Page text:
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Right angles: Photographic creativity lies in the choice of focus. Being able to isolate the subject while the rest of the picture is reduced to a blur is an eye-catching technique.

The unique Lensbaby lenses have in recent years proved to be useful aids in creating such effects. Unlike a normal lens, Lensbaby bodies are not rigid but are made like small bellows with flexible tubing. This allows the photographer to twist the front of the Lensbaby and, with some manipulation, create unique focal-length effects. Lensbaby is bringing out a trio of new lenses — The Muse, The Control Freak and The Composer — to replace its current lineup.

The Muse replaces the original Lensbaby and the Lensbaby 2.0. This simple design allows the photographer to swivel and twist the lens barrel ring to achieve the proper focal “sweet spot,” or depth. The Muse is intended for quick photography situations.

The Control Freak is more sophisticated, with three small control rods running along the sides of the lens bellows. A barrel focusing ring adjusts the general focus, and the rods can be manipulated into a more exact position. The name gives the game away, and it’s aimed at users who want precision in their photo tricks.

Both The Muse and The Control Freak employ Lensbaby’s new Optic Swap System, which allows for the use of optional optic inserts to achieve more blurring or other lighting effects.

Completing the new lineup is The Composer. This is a radical new design, with the front and back elements of the lens connected via a ball-and-socket arrangement that allows for both greater focus control and ease of use.

All of the new Lensbaby lenses are lightweight, 50-mm focal length designs and will be available for all major digital SLR brands.

Kenko handles the Japan distribution for the Oregon-based Lensbaby, with the new lineup to hit the market in November. Prices are listed as open, but consumers can expect to pay from around ¥10,000 for the basic Muse to close to ¥30,000 for The Composer.

These aren’t the kind of attachments that the average shutterbug would use a lot, and they require at least an understanding of the mechanics of manual focus. But the freaky Lensbabies are great for those who want to get creative in their DSLR photography and are willing to work to achieve the results. www.kenko-tokina.co.jp

DVD life: Toshiba Corp. is a fair definition of stubbornness. Having lost the high-definition war to Sony and Blu-ray, the electronics giant is resorting to guerrilla warfare with its upscaling technology for improving DVD playing.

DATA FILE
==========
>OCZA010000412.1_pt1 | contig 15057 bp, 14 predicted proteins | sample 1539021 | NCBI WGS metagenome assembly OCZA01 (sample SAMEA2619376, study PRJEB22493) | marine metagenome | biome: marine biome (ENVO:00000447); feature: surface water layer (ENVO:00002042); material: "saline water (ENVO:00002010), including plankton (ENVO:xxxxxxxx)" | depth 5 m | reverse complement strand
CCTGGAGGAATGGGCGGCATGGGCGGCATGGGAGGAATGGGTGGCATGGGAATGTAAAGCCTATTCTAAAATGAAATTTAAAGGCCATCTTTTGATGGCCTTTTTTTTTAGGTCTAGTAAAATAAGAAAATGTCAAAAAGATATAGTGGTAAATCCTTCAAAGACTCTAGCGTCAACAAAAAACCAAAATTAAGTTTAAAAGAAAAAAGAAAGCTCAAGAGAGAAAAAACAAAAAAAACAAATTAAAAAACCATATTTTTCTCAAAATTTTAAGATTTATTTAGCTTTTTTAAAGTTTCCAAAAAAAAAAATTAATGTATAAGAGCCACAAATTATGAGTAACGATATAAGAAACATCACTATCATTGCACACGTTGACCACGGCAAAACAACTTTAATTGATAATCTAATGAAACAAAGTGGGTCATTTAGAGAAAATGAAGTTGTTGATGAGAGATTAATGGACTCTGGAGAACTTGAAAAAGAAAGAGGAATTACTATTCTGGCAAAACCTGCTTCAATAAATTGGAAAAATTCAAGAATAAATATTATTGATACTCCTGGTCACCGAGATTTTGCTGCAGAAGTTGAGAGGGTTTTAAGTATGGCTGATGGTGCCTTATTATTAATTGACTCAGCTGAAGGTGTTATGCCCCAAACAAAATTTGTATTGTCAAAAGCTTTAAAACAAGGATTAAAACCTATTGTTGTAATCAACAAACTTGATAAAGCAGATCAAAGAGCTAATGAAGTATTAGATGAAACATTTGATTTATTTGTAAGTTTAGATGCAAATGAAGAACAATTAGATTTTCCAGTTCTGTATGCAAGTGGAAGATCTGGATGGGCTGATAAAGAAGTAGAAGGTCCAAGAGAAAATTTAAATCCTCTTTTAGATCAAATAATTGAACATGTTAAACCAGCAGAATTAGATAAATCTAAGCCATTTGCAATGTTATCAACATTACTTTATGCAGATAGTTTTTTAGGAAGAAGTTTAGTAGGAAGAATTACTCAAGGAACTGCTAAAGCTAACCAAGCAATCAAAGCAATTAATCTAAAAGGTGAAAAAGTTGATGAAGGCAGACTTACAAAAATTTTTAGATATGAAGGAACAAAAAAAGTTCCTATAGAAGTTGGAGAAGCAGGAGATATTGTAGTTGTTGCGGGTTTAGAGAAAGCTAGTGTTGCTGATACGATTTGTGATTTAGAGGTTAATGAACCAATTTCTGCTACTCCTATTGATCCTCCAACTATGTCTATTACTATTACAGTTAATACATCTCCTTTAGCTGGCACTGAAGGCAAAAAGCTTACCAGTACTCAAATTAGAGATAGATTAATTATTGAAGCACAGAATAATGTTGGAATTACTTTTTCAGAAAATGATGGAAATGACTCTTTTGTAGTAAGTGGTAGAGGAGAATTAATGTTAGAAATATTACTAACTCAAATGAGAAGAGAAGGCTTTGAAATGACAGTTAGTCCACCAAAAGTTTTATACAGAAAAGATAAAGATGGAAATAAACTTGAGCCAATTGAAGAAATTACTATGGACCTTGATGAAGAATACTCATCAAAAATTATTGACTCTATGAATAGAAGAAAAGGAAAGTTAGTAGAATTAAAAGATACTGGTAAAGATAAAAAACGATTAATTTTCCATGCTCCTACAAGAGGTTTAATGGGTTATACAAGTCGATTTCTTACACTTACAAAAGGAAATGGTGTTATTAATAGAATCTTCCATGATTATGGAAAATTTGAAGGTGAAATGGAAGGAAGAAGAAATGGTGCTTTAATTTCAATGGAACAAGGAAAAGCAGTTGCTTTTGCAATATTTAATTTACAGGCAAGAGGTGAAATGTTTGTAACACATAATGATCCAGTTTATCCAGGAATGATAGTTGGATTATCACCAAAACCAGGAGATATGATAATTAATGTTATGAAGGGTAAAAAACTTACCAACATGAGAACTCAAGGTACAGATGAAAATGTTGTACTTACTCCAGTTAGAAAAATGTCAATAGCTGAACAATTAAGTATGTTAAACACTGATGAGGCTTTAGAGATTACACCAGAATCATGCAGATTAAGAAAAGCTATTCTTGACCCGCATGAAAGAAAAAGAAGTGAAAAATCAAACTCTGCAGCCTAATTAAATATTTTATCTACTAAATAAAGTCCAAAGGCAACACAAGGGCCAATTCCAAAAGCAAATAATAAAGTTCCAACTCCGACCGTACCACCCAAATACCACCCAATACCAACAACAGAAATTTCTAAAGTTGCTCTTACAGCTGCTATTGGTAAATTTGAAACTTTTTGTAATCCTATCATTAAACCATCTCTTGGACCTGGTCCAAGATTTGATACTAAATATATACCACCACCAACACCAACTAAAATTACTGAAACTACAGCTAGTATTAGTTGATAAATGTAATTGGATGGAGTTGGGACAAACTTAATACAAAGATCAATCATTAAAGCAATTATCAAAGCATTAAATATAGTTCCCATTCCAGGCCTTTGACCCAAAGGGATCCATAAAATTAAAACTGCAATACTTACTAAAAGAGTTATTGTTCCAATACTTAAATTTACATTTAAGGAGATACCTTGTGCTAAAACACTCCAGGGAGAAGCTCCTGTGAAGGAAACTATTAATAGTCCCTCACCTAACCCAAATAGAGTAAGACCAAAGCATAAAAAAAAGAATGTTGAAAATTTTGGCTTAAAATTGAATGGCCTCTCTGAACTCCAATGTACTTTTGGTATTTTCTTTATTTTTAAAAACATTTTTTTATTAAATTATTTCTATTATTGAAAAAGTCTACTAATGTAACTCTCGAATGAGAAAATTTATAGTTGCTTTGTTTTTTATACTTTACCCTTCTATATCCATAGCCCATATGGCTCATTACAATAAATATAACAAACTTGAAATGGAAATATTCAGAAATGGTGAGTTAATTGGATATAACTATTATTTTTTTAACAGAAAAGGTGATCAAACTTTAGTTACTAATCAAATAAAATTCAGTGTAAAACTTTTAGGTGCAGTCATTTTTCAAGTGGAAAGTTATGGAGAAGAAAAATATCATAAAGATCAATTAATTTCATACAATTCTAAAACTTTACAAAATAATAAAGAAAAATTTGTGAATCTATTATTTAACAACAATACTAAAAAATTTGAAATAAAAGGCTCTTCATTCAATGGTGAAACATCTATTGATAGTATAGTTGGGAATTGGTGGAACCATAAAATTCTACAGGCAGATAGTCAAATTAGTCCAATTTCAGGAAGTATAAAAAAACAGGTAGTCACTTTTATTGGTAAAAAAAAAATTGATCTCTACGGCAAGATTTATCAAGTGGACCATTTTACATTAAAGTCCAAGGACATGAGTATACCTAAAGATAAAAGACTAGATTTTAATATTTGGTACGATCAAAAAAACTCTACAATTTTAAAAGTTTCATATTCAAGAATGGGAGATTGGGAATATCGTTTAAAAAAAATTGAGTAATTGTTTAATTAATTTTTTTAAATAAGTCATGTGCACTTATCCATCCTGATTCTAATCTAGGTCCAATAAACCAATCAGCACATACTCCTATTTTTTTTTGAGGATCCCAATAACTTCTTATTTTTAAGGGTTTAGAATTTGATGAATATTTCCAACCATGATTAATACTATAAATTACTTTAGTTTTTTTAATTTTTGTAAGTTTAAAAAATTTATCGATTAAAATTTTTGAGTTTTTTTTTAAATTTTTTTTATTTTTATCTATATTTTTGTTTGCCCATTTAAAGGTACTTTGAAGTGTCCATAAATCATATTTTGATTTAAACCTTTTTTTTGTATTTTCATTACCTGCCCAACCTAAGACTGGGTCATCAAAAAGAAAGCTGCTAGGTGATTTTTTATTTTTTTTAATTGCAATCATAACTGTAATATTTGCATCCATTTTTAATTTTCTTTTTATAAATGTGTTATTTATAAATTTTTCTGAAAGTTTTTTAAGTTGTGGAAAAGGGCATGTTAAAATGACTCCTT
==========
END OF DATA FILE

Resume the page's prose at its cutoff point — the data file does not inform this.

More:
The idea of its XDE (eXtended Detail Enhancement) is that it sharpens the contrast and improves the colors in the picture from a standard DVD when shown on a high-definition TV. Toshiba is not going so far as to claim it outpoints Blu-ray, but it is offering a cheaper alternative that reportedly produces a better picture than you get from a standard DVD player.

Most observers deem the XDE improvement to be marginal, but Toshiba may be onto something. Blu-ray remains an expensive replacement for DVD, a technology that most people are still happy with. Give them something that gets them closer to Blu-ray at the lower DVD cost and you might have a winner.

Beyond XDE, Toshiba is also offering a milestone 1 terabyte of hard disk storage capacity with its new RD-X8 DVD recorder (¥138,000), which will go on sale in November. It also sports a digital TV tuner, a dual-layer DVD burner and supports the MPEG4 AVC/H.264 codecs, which can compress video files all the way down to iPod size. Two downscaled models also to be released next month are the RD-S503 (¥99,800) with a 500-gigabyte hard disk and the RD-S303 (¥79,800) with a 320-gigabyte hard disk. www.toshiba.co.jp

All purpose: Canon deservedly has a reputation for producing top-notch multifunction printers. In truth, while it does a good job with general-purpose print jobs, pictures are its real forte.

The flagship model of its latest lineup of Pixus printers is the MP980, which serves as a printer, scanner and copier. It has a printing resolution of 9600×2400 dpi and a scanning resolution of 4800 dpi. It also has a 3.5-inch LCD screen, uses the Wi-Fi b/g protocol to send images wirelessly and accepts Memory Stick, SD, xD and CF cards.

The printer betrays its photographic instincts with its use of six-color hues, including gray and photo-black inks.

Going down the line, the MP630, which replaces the MP610, has a smaller monitor at 2.5 inches and deploys a five-color system. Both models include software to enhance photos, such as reducing red eye and correcting facial tones.

The low-end model is the MP480, with its 4800×1200-dpi resolution and four- color inks.

The new printers are due out this month, with the MP980 costing ¥36,980, the MP630 priced ¥27,980 and the MP480 a modest ¥14,980.

Considering their prices and increased quality, multifunction printers, which seem to be ditching their fax-machine functions, are still a wise choice for the average consumer. cweb.canon.jp

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